Photographer: Seye Isikalu (@seyeisikalu)
Production: Object & Animal (@objectanimal)
Producer: Jess Ajose (@jess.ajose)
Studio: PS Spaces
Styling: Laurie London (@lauriestyleslondon)
Styling Assistant: Rohey Humphrey (@humphreyjobe)
MUA: Fey Adediji (@beautybyfey)
You’re one of Wizkid’s most prized producers, how and when did your relationship actually begin and how has it evolved as you guys have both risen to newer heights?
I’ve known Wizkid for over a decade now, or at least ten years. I knew him even before he put out his first album; he wanted to work with me back then, but things didn’t work out. But we’ve just been keeping track of each other, throughout our journey.
What really made our bond stronger was when we started living close to each other, around 2010/2011. I’d go to his house and then we’d make music. At that time, we were probably in the same frame of mind. Since then we’ve just been working and just watching each other blossom, watching each other grow.
You’ve produced such a diverse range of beats over your decades in the game, as such a dynamic producer, what does your process working with Wizkid in particular look like?
I’m going to say this, Wizkid definitely knows what he wants, and sometimes that makes him difficult to work with, because if your ideas are not in line with his ideas then it’s not going to work out. Sometimes when I have ideas that I think make – or break, you never know – the song, he would just never let me try them, because they’re not in line with what he wants for the song. He’s very hands on with what he does.
In 2020, the role of a producer can vary so much. From making beats to co-writing to even laying down vocal demos. How do you see your role as a producer, specifically on Made In Lagos?
I do a bit of everything, except vocal demos, because I just don’t think I have a good voice, or I don’t think I sound the way I’d want to sound. So, my work is from; making the beat, to structuring and arranging the song, to helping with lyrics, helping with ideas – it’s just a 360 collaborative effort.
In terms of Made in Lagos, Wizkid has been working on this album for a bit, he’s been making bits here and there, and now everything is finally coming together. I feel like in every critical part of the process of making this album I have been there – whether it’s from producing a song or just listening and giving my own opinion on what it should sound like. Even just being there and spreading positive, good energy.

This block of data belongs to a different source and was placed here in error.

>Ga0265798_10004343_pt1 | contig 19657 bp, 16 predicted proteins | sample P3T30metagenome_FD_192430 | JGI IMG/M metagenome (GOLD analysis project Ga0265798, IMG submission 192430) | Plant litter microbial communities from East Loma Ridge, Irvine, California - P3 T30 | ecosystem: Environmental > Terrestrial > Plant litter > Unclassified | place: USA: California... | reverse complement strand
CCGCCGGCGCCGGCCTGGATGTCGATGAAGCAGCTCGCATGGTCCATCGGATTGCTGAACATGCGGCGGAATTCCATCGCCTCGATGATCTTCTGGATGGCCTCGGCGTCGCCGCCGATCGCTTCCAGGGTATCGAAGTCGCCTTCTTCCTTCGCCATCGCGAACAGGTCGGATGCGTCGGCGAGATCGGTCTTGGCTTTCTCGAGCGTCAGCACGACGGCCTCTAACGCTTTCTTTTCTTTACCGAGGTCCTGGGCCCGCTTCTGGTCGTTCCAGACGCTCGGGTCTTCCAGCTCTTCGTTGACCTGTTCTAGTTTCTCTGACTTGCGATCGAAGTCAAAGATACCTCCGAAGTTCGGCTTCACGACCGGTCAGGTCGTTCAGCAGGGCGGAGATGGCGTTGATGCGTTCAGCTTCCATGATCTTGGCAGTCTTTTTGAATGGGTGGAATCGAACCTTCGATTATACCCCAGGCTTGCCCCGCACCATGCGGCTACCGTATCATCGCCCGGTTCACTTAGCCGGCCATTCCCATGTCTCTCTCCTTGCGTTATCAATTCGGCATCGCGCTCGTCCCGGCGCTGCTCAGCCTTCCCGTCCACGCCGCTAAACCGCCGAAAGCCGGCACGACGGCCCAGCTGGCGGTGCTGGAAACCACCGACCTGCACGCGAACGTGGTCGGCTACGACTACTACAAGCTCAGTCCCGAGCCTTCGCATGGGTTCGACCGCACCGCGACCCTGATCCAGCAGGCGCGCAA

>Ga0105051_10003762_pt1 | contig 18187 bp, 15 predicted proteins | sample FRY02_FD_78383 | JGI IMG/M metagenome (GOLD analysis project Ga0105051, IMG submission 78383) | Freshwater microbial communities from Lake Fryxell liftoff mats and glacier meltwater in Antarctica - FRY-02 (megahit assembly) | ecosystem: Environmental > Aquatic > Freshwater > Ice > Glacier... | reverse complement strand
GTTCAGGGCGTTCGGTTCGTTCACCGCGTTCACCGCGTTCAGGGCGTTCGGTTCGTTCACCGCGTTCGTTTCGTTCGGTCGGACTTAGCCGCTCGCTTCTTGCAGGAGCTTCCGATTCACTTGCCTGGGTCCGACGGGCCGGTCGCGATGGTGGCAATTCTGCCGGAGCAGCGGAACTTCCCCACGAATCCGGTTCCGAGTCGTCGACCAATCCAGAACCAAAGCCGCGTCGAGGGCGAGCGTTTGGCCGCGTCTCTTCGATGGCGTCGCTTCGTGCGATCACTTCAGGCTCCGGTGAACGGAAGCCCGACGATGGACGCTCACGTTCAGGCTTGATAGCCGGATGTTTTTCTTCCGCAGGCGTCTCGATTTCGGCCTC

You’ve worked with Skepta and Wizkid as a duo before, what was the creation of “Longtime” in particular like?
I remember making the song in LA, and I was so tired that day. Wiz and Skep, I feel like they’d been trying to work for a while, but they hadn’t hit the right vibe or something. I’ve experienced them in sessions before and I know, ok maybe nothing’s going to come out of it. So, on this day that they came into the studio, I had already blocked my mind from trying to do anything, but something kept telling me, “no just try, just try, see what happens.” So, I made the beat, I remember Skepta just kept listening to it for hours until he was ready to record. Once he recorded, we all knew it was banger, it’s just such a sick tune. So, I’m really glad that I psyched myself into making it because I was really tired, and I didn’t even want to do it.
You have a selection of artists that you’re closely affiliated with, for example Niniola and WurlD, how is your relationship with Wizkid particularly special?
I think because I’ve known him longer than I’ve known the rest, and also the music we’ve made has, in its own way, shaped afrobeats as it is today. We’ve made music that, in a time capsule, will stand out at certain years. That’s very special, that doesn’t happen all the time. So, I think that’s why my relationship with him will always be very special.
How do you want people to take in this album?
I’d say, just listen. It’s different, it shows growth. I think you should take your time, listen and digest the album. [You should] understand why Wizkid made it and understand the journey of him making this album. I think people just need to take the album as a whole and just digest it.
What does ‘Made in Lagos’ mean to you?
Everything, to be honest. I was born in Lagos; I was definitely made in Lagos. The environment gave me the opportunity to show the world my talent and [now] it’s putting food on my table.